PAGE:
In it, the user going by the name wamen_noodles — whom I have already added to my heroes list — links to his personally crafted set of infographics that detail the features of 6 major AOSP-based ROMs: CM10.2, AOKP, Paranoid Android, Carbon, SlimBean and the newcomer, OmniROM. The graphics are superbly done, with gifs and minimal text to explain every feature of every ROM. I will be bookmarking these and checking them for months to come, and I suggest you do the same. No amount of explaining and reading can help you understand these ROMs’ options as simply and efficiently as what you will see here.

So head over to wamen_noodles‘s Reddit post, check the infographics out, and give him a big warm hug — or in Reddit lingo, upvote — for his trouble.

In my part of the world, SMS messaging fees are exorbitant and unlimited plans are non-existent. That’s why services like WhatsApp have taken off quickly and become the de-facto messaging solution for everyone, from the tech-minded geek to the older 50-something parents, the hip teenager, and the business man and woman.

The one caveat however, is WhatsApp’s mobile-only limitation. For one, I keep interrupting my work on the computer to unlock the phone and respond to messages, and for two, I have to continuously hammer messages on my phone’s touchscreen. When you suffer from Carpal Tunnel Syndrome like I do, there are days when this is just a recipe for insufferable pain.

Enter WhatsRemote, an app that recently came under my radar thanks to Aatif Sumar. It essentially promises to let you continue your WhatsApp conversations from your computer’s browser. Does it work, and what are its caveats? Let’s take a look.

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When I first saw the Meenova on Kickstarter, the project was still generically called “Mini MicroSD Reader” but it had already obliterated its funding goal, and for good reason. This small unit was designed to be plugged into the MicroUSB port of any Android device with USB On-The-Go support, to allow it to read MicroSD cards. It’s an easy and minimal solution for devices with limited storage and no MicroSD slot.

To say that I had been previously reticent about paying cash for products that weren’t manufactured yet, let alone reviewed, is an understatement. But Meenova was the turning point in my crowdfunding journey, simply because it was too awesome not to pledge for, and too cheap at $12. After all, if the project failed, I wasn’t losing a fortune.

But thankfully, the project did not fail and my Meenova made its way onto my hands last week. Does it stand up to the hype and expectations, and should you preorder yours? Read on to find out.

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Fall is here and we’re starting the countdown of the year’s last quarter towards 2014. As time flies by, it brings with it more interesting crowd-funded projects from Indiegogo and Kickstarter.

In the following post, I will take a look at the most original projects that you can pledge for, then list others that are also worth looking at. Read on to discover them all, and keep in mind that, as with any crowd-funded project, you have to exercise your better judgement and no outcome is really guaranteed.

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The new fall TV season is upon us and, if you’re anything like me, you’re already giddy with excitement to see your favorite shows return or new ones grace your screen. This TV season promises to be quite impressive, with How I Met Your Mother bowing for its final run, The Big Bang Theory’s nerds improving their social skills one awkward step at a time, Scandal continuing to grab everyone’s attention, and Revolution, Elementary and Arrow returning after a lot of success in their first season.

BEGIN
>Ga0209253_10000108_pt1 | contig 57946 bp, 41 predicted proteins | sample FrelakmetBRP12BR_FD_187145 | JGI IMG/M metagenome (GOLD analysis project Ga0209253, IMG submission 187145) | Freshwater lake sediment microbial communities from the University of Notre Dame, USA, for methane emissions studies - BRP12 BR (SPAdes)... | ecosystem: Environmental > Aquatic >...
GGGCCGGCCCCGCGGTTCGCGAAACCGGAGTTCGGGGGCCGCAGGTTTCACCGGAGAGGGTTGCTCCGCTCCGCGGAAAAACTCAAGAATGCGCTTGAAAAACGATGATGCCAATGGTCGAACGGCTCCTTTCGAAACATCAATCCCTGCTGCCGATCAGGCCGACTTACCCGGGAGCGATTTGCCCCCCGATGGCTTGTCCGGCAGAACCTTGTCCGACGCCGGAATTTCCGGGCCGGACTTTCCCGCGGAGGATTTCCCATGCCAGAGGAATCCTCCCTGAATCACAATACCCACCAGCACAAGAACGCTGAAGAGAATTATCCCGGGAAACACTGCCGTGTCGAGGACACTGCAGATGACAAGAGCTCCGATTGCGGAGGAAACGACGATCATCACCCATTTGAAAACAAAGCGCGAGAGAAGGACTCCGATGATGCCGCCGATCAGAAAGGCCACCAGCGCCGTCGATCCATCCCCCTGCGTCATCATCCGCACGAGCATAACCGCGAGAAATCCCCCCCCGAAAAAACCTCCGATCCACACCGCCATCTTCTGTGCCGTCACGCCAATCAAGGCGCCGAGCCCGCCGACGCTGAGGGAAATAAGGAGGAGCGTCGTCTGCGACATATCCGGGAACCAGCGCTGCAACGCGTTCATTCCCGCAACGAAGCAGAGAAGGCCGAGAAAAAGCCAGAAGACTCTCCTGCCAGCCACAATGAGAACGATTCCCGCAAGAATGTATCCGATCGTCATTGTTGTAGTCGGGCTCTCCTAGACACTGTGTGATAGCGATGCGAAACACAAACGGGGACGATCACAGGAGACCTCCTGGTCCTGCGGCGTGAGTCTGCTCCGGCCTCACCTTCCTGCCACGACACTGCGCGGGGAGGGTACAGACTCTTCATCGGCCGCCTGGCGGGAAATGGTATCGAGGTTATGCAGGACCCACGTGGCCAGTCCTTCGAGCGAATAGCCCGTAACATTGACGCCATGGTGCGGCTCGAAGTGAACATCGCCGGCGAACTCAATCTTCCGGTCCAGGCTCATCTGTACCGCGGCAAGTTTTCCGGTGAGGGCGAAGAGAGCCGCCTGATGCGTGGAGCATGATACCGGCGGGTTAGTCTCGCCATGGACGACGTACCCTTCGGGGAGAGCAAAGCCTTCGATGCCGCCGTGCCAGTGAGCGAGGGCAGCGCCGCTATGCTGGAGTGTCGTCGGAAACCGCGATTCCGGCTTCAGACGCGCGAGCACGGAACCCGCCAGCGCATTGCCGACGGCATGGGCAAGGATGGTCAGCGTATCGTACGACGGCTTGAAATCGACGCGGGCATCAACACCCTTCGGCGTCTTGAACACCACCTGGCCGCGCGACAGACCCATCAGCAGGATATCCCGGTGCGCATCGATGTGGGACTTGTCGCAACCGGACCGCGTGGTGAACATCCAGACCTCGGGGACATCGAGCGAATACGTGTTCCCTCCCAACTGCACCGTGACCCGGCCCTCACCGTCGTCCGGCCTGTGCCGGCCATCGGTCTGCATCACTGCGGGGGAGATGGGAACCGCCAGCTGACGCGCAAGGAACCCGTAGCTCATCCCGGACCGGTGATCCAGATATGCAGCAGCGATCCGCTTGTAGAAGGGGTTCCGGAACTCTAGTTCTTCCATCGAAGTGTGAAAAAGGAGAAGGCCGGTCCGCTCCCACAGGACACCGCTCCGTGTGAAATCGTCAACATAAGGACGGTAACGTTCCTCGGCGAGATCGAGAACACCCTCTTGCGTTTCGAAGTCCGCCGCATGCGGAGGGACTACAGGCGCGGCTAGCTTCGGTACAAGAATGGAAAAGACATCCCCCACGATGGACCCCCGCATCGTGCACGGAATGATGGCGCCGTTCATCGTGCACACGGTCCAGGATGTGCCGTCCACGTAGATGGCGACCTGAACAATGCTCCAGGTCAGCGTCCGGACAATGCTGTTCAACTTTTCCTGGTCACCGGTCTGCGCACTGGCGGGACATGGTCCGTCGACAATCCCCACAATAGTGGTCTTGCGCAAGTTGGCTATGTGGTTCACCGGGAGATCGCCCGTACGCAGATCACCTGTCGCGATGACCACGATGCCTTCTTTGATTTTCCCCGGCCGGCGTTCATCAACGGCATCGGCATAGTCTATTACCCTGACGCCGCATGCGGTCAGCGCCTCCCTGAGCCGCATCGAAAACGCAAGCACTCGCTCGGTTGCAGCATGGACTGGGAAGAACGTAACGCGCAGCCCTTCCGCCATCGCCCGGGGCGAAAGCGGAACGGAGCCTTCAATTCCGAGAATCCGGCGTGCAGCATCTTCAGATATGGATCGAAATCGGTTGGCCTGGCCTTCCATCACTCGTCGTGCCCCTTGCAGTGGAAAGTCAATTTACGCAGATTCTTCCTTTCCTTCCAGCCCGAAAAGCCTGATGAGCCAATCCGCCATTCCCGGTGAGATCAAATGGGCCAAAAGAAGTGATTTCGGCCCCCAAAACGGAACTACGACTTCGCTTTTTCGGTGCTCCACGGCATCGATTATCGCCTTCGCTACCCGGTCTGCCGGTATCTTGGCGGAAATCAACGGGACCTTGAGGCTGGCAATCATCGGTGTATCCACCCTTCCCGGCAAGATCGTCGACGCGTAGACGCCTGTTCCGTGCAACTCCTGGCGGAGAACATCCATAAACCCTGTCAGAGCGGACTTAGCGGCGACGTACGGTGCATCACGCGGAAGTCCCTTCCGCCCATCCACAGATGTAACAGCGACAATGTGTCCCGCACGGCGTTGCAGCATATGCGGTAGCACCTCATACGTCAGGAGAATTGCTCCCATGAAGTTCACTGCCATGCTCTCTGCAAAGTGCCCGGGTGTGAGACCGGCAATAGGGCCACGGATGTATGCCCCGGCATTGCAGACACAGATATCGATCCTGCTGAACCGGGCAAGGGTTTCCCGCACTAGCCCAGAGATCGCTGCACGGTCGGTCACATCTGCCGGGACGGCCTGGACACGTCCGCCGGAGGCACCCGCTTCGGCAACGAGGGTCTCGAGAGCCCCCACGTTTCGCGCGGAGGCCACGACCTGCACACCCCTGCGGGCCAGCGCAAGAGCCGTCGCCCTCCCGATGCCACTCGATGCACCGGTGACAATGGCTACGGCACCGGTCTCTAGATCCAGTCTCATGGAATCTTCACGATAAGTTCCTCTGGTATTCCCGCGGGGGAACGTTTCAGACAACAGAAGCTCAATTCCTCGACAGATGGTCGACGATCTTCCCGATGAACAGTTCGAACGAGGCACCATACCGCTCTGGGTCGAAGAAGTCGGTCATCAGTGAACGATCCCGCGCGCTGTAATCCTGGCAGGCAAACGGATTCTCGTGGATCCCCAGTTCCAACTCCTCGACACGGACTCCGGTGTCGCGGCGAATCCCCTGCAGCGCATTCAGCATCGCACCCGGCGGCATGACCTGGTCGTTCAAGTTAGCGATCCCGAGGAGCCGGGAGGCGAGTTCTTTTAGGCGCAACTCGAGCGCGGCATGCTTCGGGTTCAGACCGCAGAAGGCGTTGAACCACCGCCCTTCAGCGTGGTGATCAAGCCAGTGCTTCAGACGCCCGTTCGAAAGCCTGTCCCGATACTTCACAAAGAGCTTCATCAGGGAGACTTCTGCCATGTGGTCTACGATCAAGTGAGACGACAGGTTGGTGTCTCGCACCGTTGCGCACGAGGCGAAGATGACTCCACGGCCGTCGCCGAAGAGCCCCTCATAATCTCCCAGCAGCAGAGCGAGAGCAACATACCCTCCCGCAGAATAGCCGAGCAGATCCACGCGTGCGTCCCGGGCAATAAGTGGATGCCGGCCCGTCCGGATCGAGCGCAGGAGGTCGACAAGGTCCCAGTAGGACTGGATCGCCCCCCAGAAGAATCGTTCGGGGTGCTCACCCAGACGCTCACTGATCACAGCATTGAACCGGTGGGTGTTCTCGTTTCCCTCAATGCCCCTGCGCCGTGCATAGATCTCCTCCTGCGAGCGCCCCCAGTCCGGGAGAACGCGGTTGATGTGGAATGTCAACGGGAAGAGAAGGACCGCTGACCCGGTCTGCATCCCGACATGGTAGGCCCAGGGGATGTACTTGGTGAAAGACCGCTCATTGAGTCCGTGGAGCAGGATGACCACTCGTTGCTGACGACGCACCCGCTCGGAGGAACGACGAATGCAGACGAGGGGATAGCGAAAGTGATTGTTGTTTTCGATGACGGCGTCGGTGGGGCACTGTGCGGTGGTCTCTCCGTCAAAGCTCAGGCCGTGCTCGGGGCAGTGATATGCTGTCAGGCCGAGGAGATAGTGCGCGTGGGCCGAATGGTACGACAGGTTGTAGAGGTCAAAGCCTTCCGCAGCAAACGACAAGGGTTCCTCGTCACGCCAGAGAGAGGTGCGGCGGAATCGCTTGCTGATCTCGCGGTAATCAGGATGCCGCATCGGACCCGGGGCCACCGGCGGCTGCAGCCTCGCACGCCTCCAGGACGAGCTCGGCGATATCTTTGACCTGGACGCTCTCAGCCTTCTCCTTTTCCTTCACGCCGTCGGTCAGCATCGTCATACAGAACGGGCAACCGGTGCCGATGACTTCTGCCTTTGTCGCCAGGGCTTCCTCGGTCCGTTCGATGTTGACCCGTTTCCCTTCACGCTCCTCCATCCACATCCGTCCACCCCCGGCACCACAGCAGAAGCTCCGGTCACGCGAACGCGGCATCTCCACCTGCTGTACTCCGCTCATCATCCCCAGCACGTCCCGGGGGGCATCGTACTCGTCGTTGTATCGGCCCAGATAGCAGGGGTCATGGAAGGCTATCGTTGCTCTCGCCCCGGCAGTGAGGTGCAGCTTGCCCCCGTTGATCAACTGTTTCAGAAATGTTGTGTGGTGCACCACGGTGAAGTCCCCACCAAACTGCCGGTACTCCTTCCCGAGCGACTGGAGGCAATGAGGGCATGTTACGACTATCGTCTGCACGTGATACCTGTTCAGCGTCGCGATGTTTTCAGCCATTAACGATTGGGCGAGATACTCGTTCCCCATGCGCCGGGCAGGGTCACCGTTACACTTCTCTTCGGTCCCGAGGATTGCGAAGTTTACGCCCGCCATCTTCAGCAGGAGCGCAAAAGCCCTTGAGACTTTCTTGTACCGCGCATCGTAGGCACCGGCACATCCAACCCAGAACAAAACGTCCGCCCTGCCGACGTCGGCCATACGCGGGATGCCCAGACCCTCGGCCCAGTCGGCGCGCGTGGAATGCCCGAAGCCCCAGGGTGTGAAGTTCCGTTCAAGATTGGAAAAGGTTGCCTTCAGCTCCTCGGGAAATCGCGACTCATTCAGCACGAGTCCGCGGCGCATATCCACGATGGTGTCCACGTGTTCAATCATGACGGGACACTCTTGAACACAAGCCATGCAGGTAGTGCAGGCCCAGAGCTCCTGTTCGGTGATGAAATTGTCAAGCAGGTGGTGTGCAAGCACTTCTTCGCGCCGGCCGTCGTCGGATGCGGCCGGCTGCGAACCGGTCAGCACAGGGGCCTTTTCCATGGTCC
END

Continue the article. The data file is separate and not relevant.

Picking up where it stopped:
That’s not to mention the many new exciting shows and incredible actors coming back to TV. James Spader is already causing trouble on The Blacklist, Andy Samberg has induced many giggles on Brooklyn Nine-Nine, Robin Williams is going bonkers on The Crazy Ones, Tony Shalhoub and Michael J Fox are set for a big comeback in We Are Men and The Michael J Fox Show respectively. And did I even mention the high-concept Sleepy Hollow and Marvel’s Agents of S.H.I.E.L.D?

So how do you keep track of what’s airing and when? There are probably dozens of solutions, but none have worked for me over the past couple of years as well as SeriesGuide. Being a self-confessed TV addict — my Trakt profile tells me I’ve seen over 5000 episodes in more than 80 series — I can vouch for how well SeriesGuide works for any serious TV enthusiast and in the following post I’ll show you the three features that I really love about it.

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Until a couple of months ago, I had never cared about backing up any of my SMS messages before resetting my phone or flashing a new custom ROM. However, I recently started receiving important work-related messages on my phone and got worried about losing them. I spent a few hours looking for a background solution that would save my messages, let me search them, and that would be easy to set up after every reset. Another requirement was for the app to look a little bit more modern than if it were designed in the Android Froyo days. Unfortunately, such an app didn’t exist at the time and I gave up on the search, opting instead for using mysms with its Evernote backup option — which was very intrusive and less than ideal.

However, a few days ago, my good friend Ricky Cadden suggested SMS Backup+ and although I had dismissed the app before because it looked like it was stuck in the Eclair days, I decided to take another look and lo-and-behold, it was updated to fit right at home on any post-ICS device, and it supported Whatsapp backups as well! I have been using the app ever since and I’m quite satisfied with its performance and reliability.

In this how-to, I will explain how I set up SMS Backup+ to save all my communication to Gmail. It should help you use the app for the first few times until you are familiar with its different configurations.